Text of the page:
Blog Post

The Only D I Ever got in College

The only D I ever got in college was in Introduction to Computer Science, a freshman level course I took at Rutgers nearly ten years ago. I hated that class. I remember walking to the recitation dragging my feet wishing I was going anywhere else. Thinking back on the class now, I cannot specifically pinpoint what I hated about it so much that caused me to minimally apply myself. Maybe it was early in the morning? Or cut into my time spent watching Jersey Shore? (I went to a New Jersey state school, of course I watched Jersey shore) Whatever the reason was, I accepted my D and immediately forgot everything I had learned in the class.

Or so I thought. Our recent workshop on TEI and XML, led by Marcus Bingenheimer, reminded me of a lot of the concepts I had learned in that freshman level class. Yet this time around I found myself much more interested; my brain thinking of all the ways XML might be useful to me in analyzing texts. I think Peter said it best when he mentioned something along the lines of using these digital techniques in order to have more power over the texts we use! While I am not sure if I will end up using these technologies in my own project, I think the mere fact that I could made me much more interested in them.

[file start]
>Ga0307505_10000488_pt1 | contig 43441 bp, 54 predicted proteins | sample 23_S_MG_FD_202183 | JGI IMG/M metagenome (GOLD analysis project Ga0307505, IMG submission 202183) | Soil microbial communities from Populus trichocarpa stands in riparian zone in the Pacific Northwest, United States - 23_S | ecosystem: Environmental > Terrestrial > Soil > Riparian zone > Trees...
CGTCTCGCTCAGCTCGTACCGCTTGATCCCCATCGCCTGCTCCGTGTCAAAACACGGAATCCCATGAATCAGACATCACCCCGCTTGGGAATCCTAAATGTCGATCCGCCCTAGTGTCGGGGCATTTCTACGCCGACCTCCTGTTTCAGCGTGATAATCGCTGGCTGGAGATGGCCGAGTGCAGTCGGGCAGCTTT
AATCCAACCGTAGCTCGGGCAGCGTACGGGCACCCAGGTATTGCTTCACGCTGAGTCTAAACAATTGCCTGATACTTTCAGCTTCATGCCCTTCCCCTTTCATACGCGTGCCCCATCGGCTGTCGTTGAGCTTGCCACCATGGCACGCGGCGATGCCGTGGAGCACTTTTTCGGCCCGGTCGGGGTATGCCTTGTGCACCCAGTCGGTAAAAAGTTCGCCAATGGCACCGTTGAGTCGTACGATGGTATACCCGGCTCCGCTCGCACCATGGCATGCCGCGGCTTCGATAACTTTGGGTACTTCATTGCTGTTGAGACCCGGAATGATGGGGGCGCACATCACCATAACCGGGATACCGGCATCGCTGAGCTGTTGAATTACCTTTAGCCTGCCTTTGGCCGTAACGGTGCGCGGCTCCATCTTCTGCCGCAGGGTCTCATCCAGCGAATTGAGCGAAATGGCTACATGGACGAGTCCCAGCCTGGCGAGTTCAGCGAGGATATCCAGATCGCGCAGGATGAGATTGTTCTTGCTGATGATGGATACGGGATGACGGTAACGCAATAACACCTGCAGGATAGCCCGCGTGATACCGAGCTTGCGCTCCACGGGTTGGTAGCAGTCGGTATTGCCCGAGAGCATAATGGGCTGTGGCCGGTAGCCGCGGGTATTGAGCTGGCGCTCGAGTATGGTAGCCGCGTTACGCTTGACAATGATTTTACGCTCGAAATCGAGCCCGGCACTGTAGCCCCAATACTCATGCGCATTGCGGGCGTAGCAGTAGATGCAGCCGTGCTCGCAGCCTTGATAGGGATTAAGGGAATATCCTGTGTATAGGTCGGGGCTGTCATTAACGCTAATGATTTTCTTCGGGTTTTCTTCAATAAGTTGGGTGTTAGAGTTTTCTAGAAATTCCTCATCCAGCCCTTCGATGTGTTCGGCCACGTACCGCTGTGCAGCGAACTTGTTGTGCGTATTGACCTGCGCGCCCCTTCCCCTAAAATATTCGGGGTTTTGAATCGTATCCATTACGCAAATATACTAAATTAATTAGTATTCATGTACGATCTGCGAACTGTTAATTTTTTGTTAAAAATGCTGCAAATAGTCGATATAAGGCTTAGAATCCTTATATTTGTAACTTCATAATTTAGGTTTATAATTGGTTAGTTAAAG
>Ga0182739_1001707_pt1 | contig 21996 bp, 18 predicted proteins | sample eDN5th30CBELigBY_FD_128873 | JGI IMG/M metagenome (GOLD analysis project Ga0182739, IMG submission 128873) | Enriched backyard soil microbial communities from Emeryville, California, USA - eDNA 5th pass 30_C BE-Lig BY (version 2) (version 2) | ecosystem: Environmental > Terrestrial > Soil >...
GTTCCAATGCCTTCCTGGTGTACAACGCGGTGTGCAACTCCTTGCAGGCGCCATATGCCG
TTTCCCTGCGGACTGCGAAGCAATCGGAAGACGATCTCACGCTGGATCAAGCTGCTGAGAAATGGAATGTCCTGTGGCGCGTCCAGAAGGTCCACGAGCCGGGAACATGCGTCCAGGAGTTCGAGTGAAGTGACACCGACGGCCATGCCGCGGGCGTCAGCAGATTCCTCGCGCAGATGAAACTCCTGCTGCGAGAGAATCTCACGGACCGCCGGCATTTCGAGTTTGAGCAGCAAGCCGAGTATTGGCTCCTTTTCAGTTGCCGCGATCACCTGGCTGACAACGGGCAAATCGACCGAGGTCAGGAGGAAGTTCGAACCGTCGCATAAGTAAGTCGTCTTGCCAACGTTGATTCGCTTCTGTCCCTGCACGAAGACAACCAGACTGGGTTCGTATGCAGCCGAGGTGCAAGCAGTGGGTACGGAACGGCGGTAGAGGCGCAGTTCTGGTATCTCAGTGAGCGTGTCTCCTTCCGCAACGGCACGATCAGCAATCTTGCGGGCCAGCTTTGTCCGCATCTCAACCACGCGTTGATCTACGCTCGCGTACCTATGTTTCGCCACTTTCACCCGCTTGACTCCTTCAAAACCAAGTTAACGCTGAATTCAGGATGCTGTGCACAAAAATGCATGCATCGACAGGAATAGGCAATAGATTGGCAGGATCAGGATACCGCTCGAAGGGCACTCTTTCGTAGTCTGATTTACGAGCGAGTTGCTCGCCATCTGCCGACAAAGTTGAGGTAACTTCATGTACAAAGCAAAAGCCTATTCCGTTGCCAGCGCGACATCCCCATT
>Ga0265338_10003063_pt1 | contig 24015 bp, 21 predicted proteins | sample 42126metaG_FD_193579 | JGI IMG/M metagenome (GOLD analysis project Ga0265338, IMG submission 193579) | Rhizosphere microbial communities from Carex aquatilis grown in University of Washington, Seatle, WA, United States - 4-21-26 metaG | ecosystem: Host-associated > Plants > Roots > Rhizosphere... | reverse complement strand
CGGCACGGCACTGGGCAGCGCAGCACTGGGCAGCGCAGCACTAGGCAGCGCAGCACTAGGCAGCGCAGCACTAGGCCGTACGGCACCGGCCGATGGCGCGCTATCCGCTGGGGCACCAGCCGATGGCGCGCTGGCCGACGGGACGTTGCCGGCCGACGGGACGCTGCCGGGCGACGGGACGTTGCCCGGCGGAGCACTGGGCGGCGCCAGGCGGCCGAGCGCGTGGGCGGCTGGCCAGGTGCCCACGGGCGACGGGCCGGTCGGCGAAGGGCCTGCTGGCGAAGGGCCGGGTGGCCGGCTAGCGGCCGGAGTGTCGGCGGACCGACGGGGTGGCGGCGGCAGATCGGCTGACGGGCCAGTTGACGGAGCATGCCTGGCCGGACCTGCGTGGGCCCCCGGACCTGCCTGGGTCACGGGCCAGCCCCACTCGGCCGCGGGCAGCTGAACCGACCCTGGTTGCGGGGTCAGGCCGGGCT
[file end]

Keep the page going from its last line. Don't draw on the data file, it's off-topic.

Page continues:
I think the most interesting element about all of this is how my attitude changed about the same knowledge and information. What once seemed pointless to me, now feels like an important skill I would like to have in my scholar Swiss army knife.    



XML still surprises me with it's complexity and potential, so I'm glad you are also discovering the power in xml and tei. But isn't that how it always is--something is more meaningful when it's related to your own project? Who knows, you might even end up wanting to learn a programming language yet. 


I've been having similar feelings about statistics lately. For so many years I went out of my way to avoid anything that even sounded like numbers might be involved and now my dissertation is focused on a model based in statistics. I'm not sure I've fully come around to loving stats, but I certainly am beginning to appreciate the applications more.